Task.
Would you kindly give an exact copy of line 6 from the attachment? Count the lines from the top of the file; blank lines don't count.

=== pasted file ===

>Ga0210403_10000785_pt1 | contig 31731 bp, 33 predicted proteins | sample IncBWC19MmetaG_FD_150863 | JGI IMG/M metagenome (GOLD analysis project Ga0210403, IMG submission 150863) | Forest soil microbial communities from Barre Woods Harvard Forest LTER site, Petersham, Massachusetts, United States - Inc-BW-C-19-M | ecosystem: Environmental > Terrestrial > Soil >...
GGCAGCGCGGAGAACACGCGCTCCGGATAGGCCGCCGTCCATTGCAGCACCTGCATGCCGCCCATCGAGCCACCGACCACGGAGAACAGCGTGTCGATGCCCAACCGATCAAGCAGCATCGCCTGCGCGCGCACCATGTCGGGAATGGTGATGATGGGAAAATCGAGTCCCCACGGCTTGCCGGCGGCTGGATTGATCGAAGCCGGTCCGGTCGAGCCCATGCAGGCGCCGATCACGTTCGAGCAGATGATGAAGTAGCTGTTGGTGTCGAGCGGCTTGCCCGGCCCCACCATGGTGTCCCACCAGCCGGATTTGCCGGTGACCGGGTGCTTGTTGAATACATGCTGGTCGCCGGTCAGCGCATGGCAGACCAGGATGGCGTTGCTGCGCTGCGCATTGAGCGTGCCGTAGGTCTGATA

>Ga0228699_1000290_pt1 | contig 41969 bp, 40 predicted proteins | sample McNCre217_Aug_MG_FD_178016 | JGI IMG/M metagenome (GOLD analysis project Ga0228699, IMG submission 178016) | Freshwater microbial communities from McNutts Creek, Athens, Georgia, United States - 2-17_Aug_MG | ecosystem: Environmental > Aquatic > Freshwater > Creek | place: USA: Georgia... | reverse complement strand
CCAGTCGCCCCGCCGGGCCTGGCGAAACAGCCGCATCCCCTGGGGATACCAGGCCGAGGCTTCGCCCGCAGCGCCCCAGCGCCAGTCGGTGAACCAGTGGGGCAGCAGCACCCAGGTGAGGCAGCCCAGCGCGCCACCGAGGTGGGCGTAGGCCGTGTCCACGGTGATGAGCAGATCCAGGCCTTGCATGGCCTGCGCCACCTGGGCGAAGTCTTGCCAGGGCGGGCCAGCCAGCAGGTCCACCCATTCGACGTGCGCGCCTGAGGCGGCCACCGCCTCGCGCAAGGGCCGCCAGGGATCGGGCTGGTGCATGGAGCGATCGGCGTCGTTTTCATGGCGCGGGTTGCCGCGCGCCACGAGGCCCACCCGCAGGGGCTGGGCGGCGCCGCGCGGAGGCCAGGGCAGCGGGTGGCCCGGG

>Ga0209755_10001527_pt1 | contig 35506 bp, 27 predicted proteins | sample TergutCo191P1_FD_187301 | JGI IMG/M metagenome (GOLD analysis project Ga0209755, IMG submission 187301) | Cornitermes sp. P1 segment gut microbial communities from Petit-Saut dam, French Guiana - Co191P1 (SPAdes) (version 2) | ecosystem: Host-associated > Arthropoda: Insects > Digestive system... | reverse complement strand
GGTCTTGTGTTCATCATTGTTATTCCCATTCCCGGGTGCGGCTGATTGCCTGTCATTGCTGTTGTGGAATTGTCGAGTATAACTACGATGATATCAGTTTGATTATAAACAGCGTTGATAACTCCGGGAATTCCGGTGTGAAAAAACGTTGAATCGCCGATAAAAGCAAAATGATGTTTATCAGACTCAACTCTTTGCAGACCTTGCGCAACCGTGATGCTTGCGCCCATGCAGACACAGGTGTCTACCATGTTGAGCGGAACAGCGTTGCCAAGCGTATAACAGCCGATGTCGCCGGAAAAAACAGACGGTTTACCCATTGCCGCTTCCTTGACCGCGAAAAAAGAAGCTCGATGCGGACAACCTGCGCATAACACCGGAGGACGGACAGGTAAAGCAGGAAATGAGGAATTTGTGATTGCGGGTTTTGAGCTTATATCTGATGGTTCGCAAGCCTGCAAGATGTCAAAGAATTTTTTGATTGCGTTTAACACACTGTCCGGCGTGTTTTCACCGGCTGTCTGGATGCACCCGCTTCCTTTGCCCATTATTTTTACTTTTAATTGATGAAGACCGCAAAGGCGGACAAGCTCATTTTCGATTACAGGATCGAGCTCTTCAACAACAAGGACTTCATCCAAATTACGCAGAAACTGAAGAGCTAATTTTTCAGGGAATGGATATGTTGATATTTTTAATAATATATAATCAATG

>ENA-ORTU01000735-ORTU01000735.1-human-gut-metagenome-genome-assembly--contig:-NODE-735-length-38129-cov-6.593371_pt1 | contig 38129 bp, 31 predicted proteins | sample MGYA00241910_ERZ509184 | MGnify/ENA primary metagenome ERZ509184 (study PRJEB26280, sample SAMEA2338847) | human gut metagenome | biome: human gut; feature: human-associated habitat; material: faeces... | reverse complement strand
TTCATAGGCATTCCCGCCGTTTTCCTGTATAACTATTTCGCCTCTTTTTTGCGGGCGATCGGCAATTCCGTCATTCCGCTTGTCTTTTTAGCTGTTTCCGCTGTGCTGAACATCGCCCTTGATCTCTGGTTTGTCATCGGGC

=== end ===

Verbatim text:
GGTCTTGTGTTCATCATTGTTATTCCCATTCCCGGGTGCGGCTGATTGCCTGTCATTGCTGTTGTGGAATTGTCGAGTATAACTACGATGATATCAGTTTGATTATAAACAGCGTTGATAACTCCGGGAATTCCGGTGTGAAAAAACGTTGAATCGCCGATAAAAGCAAAATGATGTTTATCAGACTCAACTCTTTGCAGACCTTGCGCAACCGTGATGCTTGCGCCCATGCAGACACAGGTGTCTACCATGTTGAGCGGAACAGCGTTGCCAAGCGTATAACAGCCGATGTCGCCGGAAAAAACAGACGGTTTACCCATTGCCGCTTCCTTGACCGCGAAAAAAGAAGCTCGATGCGGACAACCTGCGCATAACACCGGAGGACGGACAGGTAAAGCAGGAAATGAGGAATTTGTGATTGCGGGTTTTGAGCTTATATCTGATGGTTCGCAAGCCTGCAAGATGTCAAAGAATTTTTTGATTGCGTTTAACACACTGTCCGGCGTGTTTTCACCGGCTGTCTGGATGCACCCGCTTCCTTTGCCCATTATTTTTACTTTTAATTGATGAAGACCGCAAAGGCGGACAAGCTCATTTTCGATTACAGGATCGAGCTCTTCAACAACAAGGACTTCATCCAAATTACGCAGAAACTGAAGAGCTAATTTTTCAGGGAATGGATATGTTGATATTTTTAATAATATATAATCAATG